Meghan Markle and Prince Harry invited me to sit in the nave for their wedding. I was stuck in Arizona that Saturday wearing grey shorts and a black T-shirt. I watched much of it on BBC, but had questions. What was up with that screen between the nave and the choir? What was it like to be filthy rich and crammed together on folding chairs?
I lucked out because, just last year, Elon Musk’s Elon-Navigator went commercial. His chrome-covered machine now transports a whole person anywhere they want into the past for a short time—sort of like a DVR, but real, not digital. The price for a twenty-four hour pass, believe it or not, was less than Concorde tickets in the 1970s.
I boarded the Elon-Navigator2.1 in Fremont, California. No waiting. Apparently most people are still afraid they’ll never be returned to the present. Half a dozen had been lost on 1.0.
I felt obligated to sit inside St. George’s Chapel because Lorraine Ali wrote in the LA times the day after the wedding that Meghan and Harry’s guests were caught with “stunned expressions, stifled smirks, and uncomfortable glances.” My reaction to the article was disappointment. Sure, I caught some ambiguously smirky smiles on TV, especially during Rev. Michael Curry’s sermon on love. Curry was moving around the pulpit in the oh-so-sober St. George’s Chapel as he could have at a church in Harlem.
I needed to join the guests to try to gauge their real feelings.
My assigned seat was still available when I got to Windsor, three seats to the left of the center aisle and a dozen rows back from the screen. Yes, that medieval screen really was built to separate the laity from the clergy centuries ago. At this royal wedding, it separated the simply rich of the nave from the rich-but-royal in the choir. I guess not all royals got to sit in the choir. The tuxedo next to me claimed to be the Earl of something or other.
I strained to see the Rev. Curry’s head at this live wedding. I used the opportunity to look around for faces near me that might be smirking. A dozen smiles looked joyful, not at all smirky. It was a big deal for an African-American bishop to deliver words and rhythms and effusive body language in a place like St. George’s. The grinners in my pew probably agreed that the stone that Martin Luther King Jr tossed into the Potomac River on Wednesday, August 28, 1963 with his “I Have a Dream” speech had finally released its rippling across the Atlantic pond onto the shores of Great Britain on Saturday, May 19, 2018.
Soon before Curry spoke, I felt I could touch Lady Jane Fellows, Princess Diana’s sister, who read the Song of Solomon from an archway in the screen. Curry followed up by riffing on Solomon’s ancient lyrics. “Set me as a seal upon your arm, for love is as strong as death, passion fierce as the grave.” I’ve never wanted a tattoo, but I’d consider inking those words somewhere on my body.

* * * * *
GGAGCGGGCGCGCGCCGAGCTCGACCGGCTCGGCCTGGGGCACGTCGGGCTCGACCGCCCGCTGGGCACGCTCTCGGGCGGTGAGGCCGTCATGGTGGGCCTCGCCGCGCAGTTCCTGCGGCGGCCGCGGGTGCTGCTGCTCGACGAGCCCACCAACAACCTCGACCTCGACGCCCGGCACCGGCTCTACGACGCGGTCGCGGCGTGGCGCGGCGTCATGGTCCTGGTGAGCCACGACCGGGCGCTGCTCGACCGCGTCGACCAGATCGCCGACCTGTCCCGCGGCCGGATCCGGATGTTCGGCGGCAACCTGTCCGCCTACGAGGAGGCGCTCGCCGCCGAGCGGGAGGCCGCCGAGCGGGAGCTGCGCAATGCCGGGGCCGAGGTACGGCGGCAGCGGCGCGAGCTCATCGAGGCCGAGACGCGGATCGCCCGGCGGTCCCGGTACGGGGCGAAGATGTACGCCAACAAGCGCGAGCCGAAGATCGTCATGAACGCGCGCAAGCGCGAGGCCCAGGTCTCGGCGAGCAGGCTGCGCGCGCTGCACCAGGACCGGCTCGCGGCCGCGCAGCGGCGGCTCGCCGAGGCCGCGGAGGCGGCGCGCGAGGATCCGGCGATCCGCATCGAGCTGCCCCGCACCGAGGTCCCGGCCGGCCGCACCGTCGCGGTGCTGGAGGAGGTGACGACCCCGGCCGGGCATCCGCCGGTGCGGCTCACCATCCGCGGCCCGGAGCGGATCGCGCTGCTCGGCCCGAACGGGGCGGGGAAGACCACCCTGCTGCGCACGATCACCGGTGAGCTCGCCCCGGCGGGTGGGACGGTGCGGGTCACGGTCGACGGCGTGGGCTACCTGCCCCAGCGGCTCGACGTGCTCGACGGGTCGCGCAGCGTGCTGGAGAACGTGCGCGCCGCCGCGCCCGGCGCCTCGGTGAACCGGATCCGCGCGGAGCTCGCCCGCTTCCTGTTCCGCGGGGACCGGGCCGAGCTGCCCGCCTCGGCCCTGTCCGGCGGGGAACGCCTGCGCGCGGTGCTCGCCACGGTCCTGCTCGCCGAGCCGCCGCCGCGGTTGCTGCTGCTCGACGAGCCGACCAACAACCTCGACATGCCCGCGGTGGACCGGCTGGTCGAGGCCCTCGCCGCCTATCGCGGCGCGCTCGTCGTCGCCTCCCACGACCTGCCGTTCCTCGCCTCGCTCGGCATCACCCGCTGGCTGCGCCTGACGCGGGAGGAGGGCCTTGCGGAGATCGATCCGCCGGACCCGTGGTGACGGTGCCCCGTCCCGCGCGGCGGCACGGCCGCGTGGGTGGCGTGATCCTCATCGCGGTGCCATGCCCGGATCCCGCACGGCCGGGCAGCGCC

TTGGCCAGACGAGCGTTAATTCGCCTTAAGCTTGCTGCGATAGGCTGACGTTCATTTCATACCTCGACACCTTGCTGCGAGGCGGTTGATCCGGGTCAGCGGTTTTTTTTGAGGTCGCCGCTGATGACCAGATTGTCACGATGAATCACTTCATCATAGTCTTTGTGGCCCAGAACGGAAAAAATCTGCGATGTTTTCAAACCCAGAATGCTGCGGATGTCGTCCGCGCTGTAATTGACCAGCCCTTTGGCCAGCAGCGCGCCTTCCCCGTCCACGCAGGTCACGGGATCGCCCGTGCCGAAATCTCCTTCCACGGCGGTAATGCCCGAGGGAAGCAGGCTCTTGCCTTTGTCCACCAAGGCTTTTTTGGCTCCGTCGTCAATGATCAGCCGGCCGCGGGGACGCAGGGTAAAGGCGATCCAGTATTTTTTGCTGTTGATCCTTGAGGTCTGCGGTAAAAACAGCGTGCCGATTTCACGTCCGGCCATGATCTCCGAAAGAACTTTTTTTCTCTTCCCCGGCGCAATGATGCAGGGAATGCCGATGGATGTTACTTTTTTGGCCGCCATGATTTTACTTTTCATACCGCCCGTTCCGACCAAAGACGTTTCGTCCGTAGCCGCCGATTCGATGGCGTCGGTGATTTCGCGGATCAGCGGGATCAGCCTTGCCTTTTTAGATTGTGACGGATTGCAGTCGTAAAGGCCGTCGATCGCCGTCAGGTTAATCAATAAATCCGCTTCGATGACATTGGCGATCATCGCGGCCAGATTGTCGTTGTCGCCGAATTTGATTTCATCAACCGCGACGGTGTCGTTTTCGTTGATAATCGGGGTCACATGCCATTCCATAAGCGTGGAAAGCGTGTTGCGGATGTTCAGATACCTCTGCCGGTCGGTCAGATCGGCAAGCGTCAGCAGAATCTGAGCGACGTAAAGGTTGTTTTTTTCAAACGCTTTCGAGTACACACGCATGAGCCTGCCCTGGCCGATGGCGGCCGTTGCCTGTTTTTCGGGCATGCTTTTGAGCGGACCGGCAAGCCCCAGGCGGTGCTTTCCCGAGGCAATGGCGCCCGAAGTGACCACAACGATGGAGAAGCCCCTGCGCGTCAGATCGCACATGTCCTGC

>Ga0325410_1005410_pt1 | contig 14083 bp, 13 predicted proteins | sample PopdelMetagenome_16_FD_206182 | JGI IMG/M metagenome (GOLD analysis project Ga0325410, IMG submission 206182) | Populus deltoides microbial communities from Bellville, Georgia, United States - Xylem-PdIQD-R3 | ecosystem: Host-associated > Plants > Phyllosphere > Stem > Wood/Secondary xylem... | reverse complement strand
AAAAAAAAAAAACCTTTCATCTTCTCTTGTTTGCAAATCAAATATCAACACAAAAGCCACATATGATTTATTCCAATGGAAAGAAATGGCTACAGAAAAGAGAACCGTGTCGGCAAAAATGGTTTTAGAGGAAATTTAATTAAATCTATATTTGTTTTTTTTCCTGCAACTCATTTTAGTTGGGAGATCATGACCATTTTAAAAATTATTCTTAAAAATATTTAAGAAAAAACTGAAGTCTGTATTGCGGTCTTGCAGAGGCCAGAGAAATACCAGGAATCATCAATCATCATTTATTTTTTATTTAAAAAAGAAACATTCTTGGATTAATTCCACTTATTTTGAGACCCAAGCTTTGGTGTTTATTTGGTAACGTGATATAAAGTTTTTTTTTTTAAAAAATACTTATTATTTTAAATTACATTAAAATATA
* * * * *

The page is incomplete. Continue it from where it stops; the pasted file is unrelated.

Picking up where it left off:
Solomon’s words linked this couple’s passion to the passions of pre-Christian-era Israelite kings and peoples. They positioned this wedding as a milestone in the Windsor chapel’s long history of witnessing major human events. Elizabeth II, the latest monarch in 1200 years of the English monarchy, was witnessing it.
I wondered if some of the elderly in folding chairs around me might have been “those” nobles who spent their lives trashing divorcees, commoners, and non-Christians. Could those witnesses now be supporting these latest outliers? In their hearts? Really?
The chairs turned out wider and softer than I figured, but I felt as claustrophobic as in a middle seat of economy class on the world’s most stripped-down airline. Ironic. The major leaguers around me were accustomed to private jets, seats behind home plate at Yankee Stadium, and the entire stage of the Kennedy Center in D.C. to voice their opinions, if they desired. The closest “first-class” seat in St George’s nave had to be an aisle chair.
Still looking for genuine smirks, I did sense comedy and absurdity. It is likely ninety percent of the congregation never went to church, never mind believed in a Christian creed, or prayed. Europe and America have moved secular, so moving one’s uvula, tongue, and lips in communal prayer probably felt silly or hypocritical to most.
Or did it? There must be a few people like me who show up at any funeral or wedding and realize that the secular world has distracted us from trying to link up with something, or somebody, higher than ourselves. Simple logic and pure science scream religious rites are illogical, unscientific – maybe stupid and insane. Yet… at Meghan and Harry’s wedding we intoned the Lord’s Prayer as did our parents, and their parents, and our ancestors back two thousand years or so. Our ancestors’ bodies have crumbled to nothing in space and time, but we get to move our tongues and lips exactly as they did, trying to connect to similar divine powers.
There were no detectable smiles in the rows near me during the Lord’s Prayer. Nearly all lips whispered the words.
On the TV broadcast a few days before, there was much ado about the song “Stand By Me.” To me, it was a musical softball. Sure, it made points about history, but the delivery nowhere reached the emotional and rhythmic high it could deliver at a Sunday service in a cool neighborhood.
In contrast, “The Lord Bless You and Keep You” song hardly got a mention by TV commentators. But live, it took my heart hostage. Correct trajectories of echoes danced around this Eden of perfect acoustics. I was a child again. I heard again what I knew to be otherworldly ancient music, that same mix of sounds that once introduced me to my own seven-year-old soul. It was Camelot. Similar harmonies had washed over me and my family from choir lofts at high masses.